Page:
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Adventure Sports Photography: Lighting in the Field

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Adventure sports photography relies on good light to make compelling images. Tom Bol offers some great tips for how to get the most out of lighting your subjects.
This chapter is from the book

Lighting is key to the success of any image. Without light, there would be no photographs. My life revolves around light. I wake up early for it. I plan vacations around it. I buy special gear to capture it. My career depends on it. Photographers are joined at the hip with light.

Adventure sports photography relies on good light to make compelling images. Photographing mountaineers on a glacier on an overcast day is like shooting flies in pea soup. Everything is flat and murky with no contrast. The viewer can’t see any detail in the snow; it’s a featureless, foggy mess. If the climbers are wearing drab clothes, they look like brown boulders in a snowfield. Not good.

But then the sun comes out, and this mountaineering scene is transformed. Detail emerges in the snow, and steep ridges and deep crevasses are revealed. The climber’s Gortex jacket brightens, and his skin tones rosy up. Nature just turned on the light switch.

I speak from experience. Once I shot a new clothing line for Columbia Sportswear in Alaska. We had decided mountaineering would be a great way to illustrate what the new clothes could do. I had hired climbers to be the models since they would actually be climbing in serious situations. The climbers had climbed up a ridge for a shot, and I had set up a quarter-mile away with a telephoto lens to compress the scene. There was no scene; only dull shapes on featureless white. I was sweating bullets since the shoot depended on good light. But then the sun broke through a hole in the clouds and perfectly illuminated the climbers. I squeezed off a few shots, and then the clouds pinched the sun out. But I had my shot (Figure 4.1).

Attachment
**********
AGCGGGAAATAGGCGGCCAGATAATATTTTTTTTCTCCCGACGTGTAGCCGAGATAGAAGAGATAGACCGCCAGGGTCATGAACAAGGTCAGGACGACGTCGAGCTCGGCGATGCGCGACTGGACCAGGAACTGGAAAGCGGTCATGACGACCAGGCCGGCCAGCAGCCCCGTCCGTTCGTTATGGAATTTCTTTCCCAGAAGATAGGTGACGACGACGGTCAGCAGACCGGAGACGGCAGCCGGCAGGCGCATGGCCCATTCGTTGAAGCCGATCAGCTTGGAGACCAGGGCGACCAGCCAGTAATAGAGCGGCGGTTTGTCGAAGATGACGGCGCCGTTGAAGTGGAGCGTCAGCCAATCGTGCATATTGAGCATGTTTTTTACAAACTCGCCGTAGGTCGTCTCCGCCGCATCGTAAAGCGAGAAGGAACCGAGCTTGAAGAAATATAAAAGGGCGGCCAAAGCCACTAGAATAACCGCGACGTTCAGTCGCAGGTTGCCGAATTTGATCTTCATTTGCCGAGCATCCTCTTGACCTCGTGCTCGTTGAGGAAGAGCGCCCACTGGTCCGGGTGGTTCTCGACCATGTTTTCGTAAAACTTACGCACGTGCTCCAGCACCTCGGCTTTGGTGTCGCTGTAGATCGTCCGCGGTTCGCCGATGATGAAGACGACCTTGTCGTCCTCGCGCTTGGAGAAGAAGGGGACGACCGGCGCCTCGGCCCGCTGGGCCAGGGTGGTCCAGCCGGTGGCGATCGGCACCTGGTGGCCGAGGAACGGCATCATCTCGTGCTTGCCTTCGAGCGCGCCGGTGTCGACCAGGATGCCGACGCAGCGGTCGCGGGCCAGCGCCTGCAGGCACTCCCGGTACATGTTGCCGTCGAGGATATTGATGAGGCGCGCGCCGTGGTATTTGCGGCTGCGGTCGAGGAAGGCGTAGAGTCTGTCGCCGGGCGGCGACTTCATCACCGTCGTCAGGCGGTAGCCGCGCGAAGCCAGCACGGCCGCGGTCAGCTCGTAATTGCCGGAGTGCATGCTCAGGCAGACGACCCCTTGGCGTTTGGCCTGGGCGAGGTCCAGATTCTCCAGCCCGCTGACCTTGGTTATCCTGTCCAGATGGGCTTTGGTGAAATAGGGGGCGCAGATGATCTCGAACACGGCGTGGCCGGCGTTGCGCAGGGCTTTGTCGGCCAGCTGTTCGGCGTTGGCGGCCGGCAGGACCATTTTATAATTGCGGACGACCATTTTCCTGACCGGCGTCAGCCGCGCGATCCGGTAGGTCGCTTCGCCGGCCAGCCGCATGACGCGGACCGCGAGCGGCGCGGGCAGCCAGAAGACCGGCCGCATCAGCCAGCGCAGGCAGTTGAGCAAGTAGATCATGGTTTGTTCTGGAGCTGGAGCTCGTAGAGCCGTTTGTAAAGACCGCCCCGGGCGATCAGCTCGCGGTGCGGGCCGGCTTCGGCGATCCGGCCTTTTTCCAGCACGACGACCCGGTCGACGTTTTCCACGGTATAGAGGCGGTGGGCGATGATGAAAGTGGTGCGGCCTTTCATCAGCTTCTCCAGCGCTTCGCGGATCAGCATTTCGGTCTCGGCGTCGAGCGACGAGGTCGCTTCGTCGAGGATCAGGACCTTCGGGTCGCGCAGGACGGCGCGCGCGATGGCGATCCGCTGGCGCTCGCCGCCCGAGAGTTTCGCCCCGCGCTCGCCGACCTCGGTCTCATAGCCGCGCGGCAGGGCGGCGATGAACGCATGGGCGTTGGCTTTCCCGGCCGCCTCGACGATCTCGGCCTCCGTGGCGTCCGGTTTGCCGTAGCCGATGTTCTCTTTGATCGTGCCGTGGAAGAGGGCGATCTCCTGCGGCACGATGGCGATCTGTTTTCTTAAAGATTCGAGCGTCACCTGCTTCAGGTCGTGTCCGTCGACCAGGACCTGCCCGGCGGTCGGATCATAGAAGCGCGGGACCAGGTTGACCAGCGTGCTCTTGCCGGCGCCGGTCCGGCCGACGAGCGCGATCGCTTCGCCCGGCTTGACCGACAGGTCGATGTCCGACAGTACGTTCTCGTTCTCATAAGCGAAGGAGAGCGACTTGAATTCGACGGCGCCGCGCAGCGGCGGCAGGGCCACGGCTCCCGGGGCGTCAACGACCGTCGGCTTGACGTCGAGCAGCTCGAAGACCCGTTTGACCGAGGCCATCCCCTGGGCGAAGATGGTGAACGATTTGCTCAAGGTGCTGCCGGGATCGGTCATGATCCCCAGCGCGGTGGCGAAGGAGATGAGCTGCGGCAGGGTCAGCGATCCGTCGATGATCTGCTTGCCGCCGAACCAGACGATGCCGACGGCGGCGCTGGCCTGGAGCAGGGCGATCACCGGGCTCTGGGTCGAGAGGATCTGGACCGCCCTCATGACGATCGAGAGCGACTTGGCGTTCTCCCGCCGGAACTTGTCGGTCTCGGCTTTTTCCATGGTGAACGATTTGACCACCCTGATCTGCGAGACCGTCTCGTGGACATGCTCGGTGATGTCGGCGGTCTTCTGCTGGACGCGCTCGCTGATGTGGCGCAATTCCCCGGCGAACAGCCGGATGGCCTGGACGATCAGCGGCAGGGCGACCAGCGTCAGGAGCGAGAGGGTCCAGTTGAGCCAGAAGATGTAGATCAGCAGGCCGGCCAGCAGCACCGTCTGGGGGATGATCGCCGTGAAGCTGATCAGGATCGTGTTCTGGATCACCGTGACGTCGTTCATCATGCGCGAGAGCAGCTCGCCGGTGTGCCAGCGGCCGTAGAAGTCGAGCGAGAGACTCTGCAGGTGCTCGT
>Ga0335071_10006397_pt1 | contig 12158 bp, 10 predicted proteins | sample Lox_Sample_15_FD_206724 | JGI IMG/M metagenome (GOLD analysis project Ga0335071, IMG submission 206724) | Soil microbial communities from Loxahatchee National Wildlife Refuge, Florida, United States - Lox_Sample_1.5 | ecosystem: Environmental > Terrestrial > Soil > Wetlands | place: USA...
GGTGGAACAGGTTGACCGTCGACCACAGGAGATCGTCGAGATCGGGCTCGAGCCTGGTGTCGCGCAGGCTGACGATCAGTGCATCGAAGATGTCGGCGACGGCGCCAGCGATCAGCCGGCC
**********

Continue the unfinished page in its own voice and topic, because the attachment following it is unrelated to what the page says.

Figure 4.1

4.1 Climbers roping up on a ridge on the Matanuska Glacier, Alaska.

Natural Light

Natural light has been the mainstay of adventure sports photography for years. Adventure sports take place outdoors, so the easiest and most logical source to use is available light. And the good news is, natural light creates stunning images. If you use the lighting and design principles outlined in Chapter 3, “Creative Composition,” your images should look good. Seek out warm light for pleasing landscapes. Look for edgy light situations. Put your model in the sun with a dark-shadowed background and you should have a dramatic image. On overcast days use a slower shutter speed (since there is less light) to create pan-and-blur images (Chapter 6, “Photographing Water Sports”).

Every time I head out the door on a photo shoot, the first thing I do is evaluate the light (Figure 4.2). What I see determines how I will proceed on a shoot. If it’s sunny, figures in a landscape with lots of blue sky will work great. If it’s overcast with pasty-white skies, I’ll focus on smaller scenes or shoot in the forest. And I have another option with natural light: I can alter the direction and quality of available light using light modifiers.

Figure 4.2

4.2 A photographer’s day begins with evaluating the light.


Reflectors are light modifiers that reflect light on to a subject. Generally, we think of specialty reflectors designed for photographers, but natural reflectors are abundant in the field. Snowfields and sandy beaches reflect a lot of light onto subjects. Water reflects sunlight into a kayaker’s face. Always be aware of natural reflectors you can use in your image (Figure 4.3).

Figure 4.3

4.3 Sand and water are natural reflectors that can be used in adventure photography.